Legion wants to convince viewers that it’s not a traditional superhero story by making bold stylistic choices and experimenting with narrative structure, but in the first season’s penultimate episode, showrunner Noah Hawley reveals just how heavily he’s sticking to an established superhero formula. There’s a malevolent outside force threatening to take over the world, and David and his band of mutant allies need to stop it. “Chapter Seven” finally reveals the true identity of the series’ villain, and as it dives deeper into X-Men comic-book mythology, it shifts into a storytelling mode that is more familiar to fans of that franchise.
This episode is very heavy on exposition, answering big questions about the identities of David’s parasite and the father that gave him up for adoption. Oliver Bird is the first person to drop Amahl Farouk’s name during his conversation with Cary, and they’ve clearly had past encounters with the psychic mutant that calls himself the Shadow King. They’re too fixated on saving everyone from Farouk’s psychic imprisonment to give the viewers more background information about the parasite, but that knowledge eventually arrives courtesy of David and his British-inflected rational mind. They travel to a lecture hall where David sorts through what he knows about his past and present situations, and episode writer Jennifer Yale uses this scenario to break down David’s history and how Farouk plays into it.
Having David’s rational mind manifest as a British version of himself allows Dan Stevens the opportunity to use his natural accent, but more crucially to the future of Legion, it also connects David to his (likely) father, Charles Xavier. While that name isn’t said out loud in this episode, there are certain indicators that strongly suggest Xavier’s identity: the flash of Xavier’s X-rimmed wheelchair when Amy recalls the night David was brought to her parents, and the drawing of David’s father during the animated chalkboard sequence, which shows a bald man in a suit (Xavier’s usual look). That animated sequence is a prime example of how Legion embraces stylistic shifts to invigorate conventional storytelling, but it’s still a straightforward info dump.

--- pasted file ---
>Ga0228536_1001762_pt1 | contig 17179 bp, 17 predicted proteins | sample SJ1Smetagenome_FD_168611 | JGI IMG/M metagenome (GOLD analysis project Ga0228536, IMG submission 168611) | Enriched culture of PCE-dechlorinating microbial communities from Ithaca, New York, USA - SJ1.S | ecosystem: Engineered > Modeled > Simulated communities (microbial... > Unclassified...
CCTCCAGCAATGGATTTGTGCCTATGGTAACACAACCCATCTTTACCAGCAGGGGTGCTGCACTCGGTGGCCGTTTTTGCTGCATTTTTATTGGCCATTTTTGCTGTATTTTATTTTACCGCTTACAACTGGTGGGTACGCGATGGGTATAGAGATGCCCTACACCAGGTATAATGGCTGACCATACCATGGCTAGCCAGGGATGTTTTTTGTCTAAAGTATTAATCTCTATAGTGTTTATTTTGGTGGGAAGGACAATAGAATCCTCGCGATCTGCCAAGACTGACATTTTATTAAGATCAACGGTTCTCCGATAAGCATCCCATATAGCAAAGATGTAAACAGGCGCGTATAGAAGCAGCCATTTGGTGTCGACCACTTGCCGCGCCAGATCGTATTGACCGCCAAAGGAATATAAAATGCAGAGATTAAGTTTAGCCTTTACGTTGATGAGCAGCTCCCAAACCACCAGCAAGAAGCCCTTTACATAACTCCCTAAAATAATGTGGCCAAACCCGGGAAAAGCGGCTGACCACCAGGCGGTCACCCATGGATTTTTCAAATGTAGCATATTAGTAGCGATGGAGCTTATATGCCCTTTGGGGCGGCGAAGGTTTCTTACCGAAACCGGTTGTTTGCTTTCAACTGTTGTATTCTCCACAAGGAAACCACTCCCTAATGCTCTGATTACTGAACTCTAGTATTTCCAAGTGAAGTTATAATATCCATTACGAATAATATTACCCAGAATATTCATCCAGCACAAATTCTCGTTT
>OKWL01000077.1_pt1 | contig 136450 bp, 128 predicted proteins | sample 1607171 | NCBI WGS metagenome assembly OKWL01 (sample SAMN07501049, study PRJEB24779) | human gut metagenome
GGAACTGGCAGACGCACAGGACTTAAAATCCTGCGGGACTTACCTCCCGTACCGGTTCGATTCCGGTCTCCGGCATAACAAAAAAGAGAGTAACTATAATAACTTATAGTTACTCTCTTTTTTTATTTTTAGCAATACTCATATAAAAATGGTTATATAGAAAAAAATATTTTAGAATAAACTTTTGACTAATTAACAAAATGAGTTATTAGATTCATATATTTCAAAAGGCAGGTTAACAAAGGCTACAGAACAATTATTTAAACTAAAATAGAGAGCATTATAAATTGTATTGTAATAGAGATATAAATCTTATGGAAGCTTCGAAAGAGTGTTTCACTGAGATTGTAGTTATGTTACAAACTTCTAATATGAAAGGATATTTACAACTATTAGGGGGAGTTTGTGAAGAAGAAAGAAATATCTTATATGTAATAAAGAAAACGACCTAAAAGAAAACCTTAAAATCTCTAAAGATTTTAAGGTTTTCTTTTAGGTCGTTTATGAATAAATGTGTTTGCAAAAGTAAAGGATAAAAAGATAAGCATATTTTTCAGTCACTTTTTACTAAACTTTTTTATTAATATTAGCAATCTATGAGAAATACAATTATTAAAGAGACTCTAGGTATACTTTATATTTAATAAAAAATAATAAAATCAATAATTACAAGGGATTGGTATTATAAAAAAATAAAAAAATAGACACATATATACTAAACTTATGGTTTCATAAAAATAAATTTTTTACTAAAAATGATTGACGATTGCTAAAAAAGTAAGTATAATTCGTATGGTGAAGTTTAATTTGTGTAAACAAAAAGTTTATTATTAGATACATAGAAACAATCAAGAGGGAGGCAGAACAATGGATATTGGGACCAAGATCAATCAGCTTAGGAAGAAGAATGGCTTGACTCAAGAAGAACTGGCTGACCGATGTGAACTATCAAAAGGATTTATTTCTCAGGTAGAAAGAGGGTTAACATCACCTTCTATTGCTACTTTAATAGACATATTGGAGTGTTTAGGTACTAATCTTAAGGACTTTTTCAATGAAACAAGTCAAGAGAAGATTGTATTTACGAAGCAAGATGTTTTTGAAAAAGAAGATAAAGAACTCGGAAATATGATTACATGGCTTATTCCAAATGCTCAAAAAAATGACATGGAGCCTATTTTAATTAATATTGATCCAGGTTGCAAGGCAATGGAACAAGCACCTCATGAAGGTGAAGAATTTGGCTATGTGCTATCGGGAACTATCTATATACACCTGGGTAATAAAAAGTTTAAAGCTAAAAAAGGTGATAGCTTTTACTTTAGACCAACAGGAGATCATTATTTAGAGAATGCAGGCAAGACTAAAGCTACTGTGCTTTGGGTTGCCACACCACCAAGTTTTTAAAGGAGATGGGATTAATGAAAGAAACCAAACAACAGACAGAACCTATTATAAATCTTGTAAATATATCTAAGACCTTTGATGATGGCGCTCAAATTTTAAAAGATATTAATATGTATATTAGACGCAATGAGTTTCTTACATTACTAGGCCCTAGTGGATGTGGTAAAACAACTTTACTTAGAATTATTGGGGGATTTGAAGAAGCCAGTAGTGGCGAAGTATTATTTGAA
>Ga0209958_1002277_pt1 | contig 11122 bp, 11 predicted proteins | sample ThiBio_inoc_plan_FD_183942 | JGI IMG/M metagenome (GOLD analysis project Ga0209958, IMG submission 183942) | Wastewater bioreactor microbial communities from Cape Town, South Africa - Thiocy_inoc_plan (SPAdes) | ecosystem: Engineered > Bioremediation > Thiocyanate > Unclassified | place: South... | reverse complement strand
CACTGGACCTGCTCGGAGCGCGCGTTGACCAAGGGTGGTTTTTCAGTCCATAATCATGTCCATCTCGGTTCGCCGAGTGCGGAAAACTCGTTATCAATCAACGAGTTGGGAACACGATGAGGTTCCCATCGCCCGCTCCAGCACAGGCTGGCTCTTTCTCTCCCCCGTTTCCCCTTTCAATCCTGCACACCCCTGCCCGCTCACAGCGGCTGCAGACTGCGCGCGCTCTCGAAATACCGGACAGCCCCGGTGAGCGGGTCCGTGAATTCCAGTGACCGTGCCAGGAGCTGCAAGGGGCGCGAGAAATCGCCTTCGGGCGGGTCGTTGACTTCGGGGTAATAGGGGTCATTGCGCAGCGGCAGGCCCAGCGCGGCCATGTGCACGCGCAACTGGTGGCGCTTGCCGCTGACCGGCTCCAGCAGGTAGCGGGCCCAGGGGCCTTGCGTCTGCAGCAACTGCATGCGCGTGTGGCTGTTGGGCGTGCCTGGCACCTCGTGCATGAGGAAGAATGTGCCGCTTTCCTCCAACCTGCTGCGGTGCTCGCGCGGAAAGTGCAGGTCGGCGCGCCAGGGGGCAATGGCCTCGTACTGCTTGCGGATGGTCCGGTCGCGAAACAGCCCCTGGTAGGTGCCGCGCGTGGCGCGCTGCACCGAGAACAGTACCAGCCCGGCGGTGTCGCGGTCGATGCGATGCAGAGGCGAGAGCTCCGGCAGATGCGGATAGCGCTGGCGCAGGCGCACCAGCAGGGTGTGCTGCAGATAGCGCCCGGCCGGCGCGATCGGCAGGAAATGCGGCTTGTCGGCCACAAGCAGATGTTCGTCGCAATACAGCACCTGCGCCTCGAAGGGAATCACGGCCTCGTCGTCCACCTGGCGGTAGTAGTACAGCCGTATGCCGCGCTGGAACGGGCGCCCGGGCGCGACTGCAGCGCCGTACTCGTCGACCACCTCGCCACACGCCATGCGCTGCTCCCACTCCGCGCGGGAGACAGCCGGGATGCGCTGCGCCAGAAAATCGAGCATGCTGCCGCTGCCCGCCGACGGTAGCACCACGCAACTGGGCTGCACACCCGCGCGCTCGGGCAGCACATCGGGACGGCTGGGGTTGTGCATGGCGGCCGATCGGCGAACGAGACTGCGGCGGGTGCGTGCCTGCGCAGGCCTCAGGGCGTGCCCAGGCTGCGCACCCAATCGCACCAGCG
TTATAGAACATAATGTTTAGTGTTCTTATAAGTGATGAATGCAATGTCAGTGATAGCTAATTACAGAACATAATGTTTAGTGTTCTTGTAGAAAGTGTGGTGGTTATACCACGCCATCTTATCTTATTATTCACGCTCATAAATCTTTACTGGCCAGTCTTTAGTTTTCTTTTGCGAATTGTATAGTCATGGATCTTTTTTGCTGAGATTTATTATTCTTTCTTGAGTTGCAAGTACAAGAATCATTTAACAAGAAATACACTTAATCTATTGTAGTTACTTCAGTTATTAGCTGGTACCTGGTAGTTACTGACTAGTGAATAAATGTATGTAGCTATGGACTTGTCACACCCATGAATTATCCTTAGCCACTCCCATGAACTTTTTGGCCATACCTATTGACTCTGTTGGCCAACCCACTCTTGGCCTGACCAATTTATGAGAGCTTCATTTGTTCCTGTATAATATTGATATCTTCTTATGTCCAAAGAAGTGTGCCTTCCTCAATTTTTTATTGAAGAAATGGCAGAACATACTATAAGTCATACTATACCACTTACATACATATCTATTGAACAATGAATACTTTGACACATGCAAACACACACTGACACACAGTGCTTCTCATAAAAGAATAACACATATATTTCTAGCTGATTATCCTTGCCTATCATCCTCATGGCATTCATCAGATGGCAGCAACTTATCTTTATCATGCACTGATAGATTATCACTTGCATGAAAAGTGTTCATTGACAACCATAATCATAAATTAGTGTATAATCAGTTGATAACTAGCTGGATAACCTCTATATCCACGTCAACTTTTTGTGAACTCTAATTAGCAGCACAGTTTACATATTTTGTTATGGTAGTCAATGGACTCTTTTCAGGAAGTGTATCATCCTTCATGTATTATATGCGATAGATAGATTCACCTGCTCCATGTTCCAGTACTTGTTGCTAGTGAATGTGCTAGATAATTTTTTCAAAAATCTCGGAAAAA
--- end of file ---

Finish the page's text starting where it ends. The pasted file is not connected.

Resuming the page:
Farouk was an enemy of David’s father, and they had a psychic battle on the astral plane that ended with the villain being defeated, but not destroyed. Farouk was lying low waiting to make his next move, and when David was born, he burrowed into David’s mind, feeding on his power to reach a godlike state. Meeting Syd woke David up, and Farouk couldn’t hide anymore so he became more aggressive in taking full control. The animated delivery of this information makes it more engaging than it would be as a basic monologue, and I also like how the paneled chalkboard evokes the look of a comic-book page, which feels very appropriate considering this sequence incorporates ideas from the X-Men comics.
At the end of this scene, David comes to the conclusion that he’s not sick anymore and is going to get his body back, and it marks a major change for the character that presents him in a superheroic light. The fragility that has defined much of Dan Stevens’s performance is gone, and David becomes a stronger, more self-assured person who is ready to kick some ass. It’s a moment of triumph for the character, but not for the show. Legion gives in to the pressure to stick to the traditional superhero character arc that has the protagonist discovering their true power and rushing out to save the day, and much of the narrative tension dissipates once David lands on this path. The compelling thing about David was his vulnerability in relation to his immense psychic power, and that dynamic has gradually faded over the course of the season.
At the same time, this is still a superhero TV series, so it makes sense for the lead character to eventually step into a superhero role, complete with the confidence and self-realization that entails. But the first episodes of Legion were so dedicated to moving away from that role that it feels like a compromise to put David there rather than putting him in a more complicated position. There’s still time for David’s situation to get messy in the finale, especially given the final shot of Farouk bursting out of his psychic containment just as Division 3 shows up to Summerland to arrest David and kill his friends, but I have doubts that the writers are going to pull the rug out from under us in the last hour. (It would be a pleasant surprise if that does happen, though.)